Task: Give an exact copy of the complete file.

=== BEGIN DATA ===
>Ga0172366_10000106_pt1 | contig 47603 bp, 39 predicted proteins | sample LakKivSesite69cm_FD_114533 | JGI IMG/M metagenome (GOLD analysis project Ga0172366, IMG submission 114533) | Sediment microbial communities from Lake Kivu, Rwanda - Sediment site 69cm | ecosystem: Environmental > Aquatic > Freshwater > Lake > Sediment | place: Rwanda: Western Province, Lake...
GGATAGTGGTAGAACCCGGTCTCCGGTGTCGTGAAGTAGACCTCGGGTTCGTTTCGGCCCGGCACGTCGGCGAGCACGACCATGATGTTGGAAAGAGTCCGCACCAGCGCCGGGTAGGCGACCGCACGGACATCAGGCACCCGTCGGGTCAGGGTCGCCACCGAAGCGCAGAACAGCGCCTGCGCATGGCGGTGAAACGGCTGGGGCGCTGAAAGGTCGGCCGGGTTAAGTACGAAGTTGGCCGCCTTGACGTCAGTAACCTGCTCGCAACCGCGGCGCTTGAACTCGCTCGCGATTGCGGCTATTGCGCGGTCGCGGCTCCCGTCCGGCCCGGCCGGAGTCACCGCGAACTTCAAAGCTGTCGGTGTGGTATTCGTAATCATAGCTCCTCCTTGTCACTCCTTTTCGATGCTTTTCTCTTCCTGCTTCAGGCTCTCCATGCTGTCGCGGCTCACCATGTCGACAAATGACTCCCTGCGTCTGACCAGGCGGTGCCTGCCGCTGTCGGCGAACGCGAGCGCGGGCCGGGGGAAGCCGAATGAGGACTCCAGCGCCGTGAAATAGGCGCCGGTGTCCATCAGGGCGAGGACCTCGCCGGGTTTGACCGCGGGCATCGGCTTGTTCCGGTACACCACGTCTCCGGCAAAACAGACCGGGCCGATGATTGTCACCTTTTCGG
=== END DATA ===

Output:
>Ga0172366_10000106_pt1 | contig 47603 bp, 39 predicted proteins | sample LakKivSesite69cm_FD_114533 | JGI IMG/M metagenome (GOLD analysis project Ga0172366, IMG submission 114533) | Sediment microbial communities from Lake Kivu, Rwanda - Sediment site 69cm | ecosystem: Environmental > Aquatic > Freshwater > Lake > Sediment | place: Rwanda: Western Province, Lake...
GGATAGTGGTAGAACCCGGTCTCCGGTGTCGTGAAGTAGACCTCGGGTTCGTTTCGGCCCGGCACGTCGGCGAGCACGACCATGATGTTGGAAAGAGTCCGCACCAGCGCCGGGTAGGCGACCGCACGGACATCAGGCACCCGTCGGGTCAGGGTCGCCACCGAAGCGCAGAACAGCGCCTGCGCATGGCGGTGAAACGGCTGGGGCGCTGAAAGGTCGGCCGGGTTAAGTACGAAGTTGGCCGCCTTGACGTCAGTAACCTGCTCGCAACCGCGGCGCTTGAACTCGCTCGCGATTGCGGCTATTGCGCGGTCGCGGCTCCCGTCCGGCCCGGCCGGAGTCACCGCGAACTTCAAAGCTGTCGGTGTGGTATTCGTAATCATAGCTCCTCCTTGTCACTCCTTTTCGATGCTTTTCTCTTCCTGCTTCAGGCTCTCCATGCTGTCGCGGCTCACCATGTCGACAAATGACTCCCTGCGTCTGACCAGGCGGTGCCTGCCGCTGTCGGCGAACGCGAGCGCGGGCCGGGGGAAGCCGAATGAGGACTCCAGCGCCGTGAAATAGGCGCCGGTGTCCATCAGGGCGAGGACCTCGCCGGGTTTGACCGCGGGCATCGGCTTGTTCCGGTACACCACGTCTCCGGCAAAACAGACCGGGCCGATGATTGTCACCTTTTCGG